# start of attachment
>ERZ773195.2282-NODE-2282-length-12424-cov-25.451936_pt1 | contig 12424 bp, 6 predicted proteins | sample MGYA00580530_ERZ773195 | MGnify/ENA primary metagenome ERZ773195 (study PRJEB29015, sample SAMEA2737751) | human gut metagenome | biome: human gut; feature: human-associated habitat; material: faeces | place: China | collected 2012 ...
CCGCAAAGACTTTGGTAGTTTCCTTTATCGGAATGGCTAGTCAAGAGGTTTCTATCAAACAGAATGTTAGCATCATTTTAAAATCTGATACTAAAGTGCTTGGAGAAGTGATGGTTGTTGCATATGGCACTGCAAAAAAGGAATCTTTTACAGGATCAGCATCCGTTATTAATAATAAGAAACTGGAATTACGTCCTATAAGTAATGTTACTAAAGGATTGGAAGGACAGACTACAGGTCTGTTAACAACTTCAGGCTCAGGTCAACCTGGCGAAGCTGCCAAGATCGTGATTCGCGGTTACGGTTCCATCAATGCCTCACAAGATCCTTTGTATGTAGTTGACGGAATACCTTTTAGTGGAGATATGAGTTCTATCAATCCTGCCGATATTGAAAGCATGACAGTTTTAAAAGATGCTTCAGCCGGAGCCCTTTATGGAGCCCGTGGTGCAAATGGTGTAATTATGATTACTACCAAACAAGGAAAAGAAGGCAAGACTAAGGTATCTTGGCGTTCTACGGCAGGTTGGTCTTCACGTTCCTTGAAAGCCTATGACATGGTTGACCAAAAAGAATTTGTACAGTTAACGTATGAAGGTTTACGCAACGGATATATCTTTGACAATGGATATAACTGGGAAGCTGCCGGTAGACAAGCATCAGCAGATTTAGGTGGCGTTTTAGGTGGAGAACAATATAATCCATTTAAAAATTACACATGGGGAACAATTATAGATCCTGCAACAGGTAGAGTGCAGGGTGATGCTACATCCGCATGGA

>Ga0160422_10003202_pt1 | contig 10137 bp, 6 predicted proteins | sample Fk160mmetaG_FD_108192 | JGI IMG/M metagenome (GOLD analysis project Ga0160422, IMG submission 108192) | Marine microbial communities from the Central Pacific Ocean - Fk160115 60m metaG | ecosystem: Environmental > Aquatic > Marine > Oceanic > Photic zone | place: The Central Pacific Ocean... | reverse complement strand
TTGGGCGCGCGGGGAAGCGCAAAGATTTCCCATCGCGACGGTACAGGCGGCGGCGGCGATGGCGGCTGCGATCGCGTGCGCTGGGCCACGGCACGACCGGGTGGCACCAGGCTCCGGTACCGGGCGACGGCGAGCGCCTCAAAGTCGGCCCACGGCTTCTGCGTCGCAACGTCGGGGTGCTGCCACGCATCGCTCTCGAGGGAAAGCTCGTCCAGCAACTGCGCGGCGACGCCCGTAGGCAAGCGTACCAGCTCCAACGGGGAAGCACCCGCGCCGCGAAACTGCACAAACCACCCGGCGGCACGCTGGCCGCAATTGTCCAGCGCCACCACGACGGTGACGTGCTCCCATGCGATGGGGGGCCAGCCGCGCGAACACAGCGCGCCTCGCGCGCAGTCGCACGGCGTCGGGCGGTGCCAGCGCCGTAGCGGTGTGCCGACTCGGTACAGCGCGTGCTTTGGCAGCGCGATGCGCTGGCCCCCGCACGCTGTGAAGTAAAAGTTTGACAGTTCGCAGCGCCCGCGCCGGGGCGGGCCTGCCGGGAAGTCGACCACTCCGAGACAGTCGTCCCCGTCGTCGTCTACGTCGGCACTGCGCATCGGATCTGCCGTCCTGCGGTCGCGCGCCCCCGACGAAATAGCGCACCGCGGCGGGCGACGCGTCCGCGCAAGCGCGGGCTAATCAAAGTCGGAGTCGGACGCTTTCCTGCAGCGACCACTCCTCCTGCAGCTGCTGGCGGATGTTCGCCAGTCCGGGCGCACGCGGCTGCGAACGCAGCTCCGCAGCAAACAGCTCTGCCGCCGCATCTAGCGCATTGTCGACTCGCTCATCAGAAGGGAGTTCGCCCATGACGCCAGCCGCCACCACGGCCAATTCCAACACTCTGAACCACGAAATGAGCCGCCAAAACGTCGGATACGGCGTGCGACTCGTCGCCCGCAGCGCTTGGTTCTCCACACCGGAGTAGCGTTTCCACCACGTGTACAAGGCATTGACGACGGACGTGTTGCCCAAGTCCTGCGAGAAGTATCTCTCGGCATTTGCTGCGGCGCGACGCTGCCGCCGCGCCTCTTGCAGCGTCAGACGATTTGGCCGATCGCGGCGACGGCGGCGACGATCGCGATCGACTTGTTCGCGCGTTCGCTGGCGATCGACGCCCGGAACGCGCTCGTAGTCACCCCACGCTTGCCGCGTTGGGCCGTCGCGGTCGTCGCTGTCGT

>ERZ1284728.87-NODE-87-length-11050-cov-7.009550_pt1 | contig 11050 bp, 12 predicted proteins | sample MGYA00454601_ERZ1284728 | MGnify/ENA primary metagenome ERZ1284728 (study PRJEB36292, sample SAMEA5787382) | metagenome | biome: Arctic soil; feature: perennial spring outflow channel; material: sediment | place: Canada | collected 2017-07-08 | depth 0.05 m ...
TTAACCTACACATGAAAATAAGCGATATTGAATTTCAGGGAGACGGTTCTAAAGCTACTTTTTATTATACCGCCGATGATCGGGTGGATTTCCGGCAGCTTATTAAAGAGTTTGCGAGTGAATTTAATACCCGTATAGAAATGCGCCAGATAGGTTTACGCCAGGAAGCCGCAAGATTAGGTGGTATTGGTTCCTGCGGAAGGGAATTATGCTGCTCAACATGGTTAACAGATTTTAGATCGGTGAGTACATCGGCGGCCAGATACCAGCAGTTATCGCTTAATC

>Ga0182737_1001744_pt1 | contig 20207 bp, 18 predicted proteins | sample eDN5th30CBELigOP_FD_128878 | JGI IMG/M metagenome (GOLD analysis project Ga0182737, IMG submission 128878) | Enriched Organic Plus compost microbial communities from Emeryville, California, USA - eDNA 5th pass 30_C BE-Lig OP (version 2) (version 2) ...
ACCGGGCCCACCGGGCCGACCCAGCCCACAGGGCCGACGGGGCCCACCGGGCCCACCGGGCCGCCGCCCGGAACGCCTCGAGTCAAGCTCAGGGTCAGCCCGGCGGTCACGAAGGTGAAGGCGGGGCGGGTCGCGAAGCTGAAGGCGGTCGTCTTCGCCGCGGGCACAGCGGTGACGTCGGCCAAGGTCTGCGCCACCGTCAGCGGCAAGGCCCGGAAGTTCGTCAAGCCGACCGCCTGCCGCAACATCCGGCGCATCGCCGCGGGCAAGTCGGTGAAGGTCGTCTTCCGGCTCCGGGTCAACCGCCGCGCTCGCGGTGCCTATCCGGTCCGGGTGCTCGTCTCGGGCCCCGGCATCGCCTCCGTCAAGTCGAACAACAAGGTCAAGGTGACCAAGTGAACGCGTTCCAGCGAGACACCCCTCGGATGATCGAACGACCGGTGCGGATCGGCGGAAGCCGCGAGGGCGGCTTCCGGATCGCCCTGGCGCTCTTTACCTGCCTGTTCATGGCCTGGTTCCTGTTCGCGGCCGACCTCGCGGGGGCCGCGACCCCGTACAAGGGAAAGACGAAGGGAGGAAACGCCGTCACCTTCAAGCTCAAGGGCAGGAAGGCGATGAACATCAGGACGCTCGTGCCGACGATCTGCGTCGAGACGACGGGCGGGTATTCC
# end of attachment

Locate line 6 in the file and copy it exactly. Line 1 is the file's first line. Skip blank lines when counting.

TTAACCTACACATGAAAATAAGCGATATTGAATTTCAGGGAGACGGTTCTAAAGCTACTTTTTATTATACCGCCGATGATCGGGTGGATTTCCGGCAGCTTATTAAAGAGTTTGCGAGTGAATTTAATACCCGTATAGAAATGCGCCAGATAGGTTTACGCCAGGAAGCCGCAAGATTAGGTGGTATTGGTTCCTGCGGAAGGGAATTATGCTGCTCAACATGGTTAACAGATTTTAGATCGGTGAGTACATCGGCGGCCAGATACCAGCAGTTATCGCTTAATC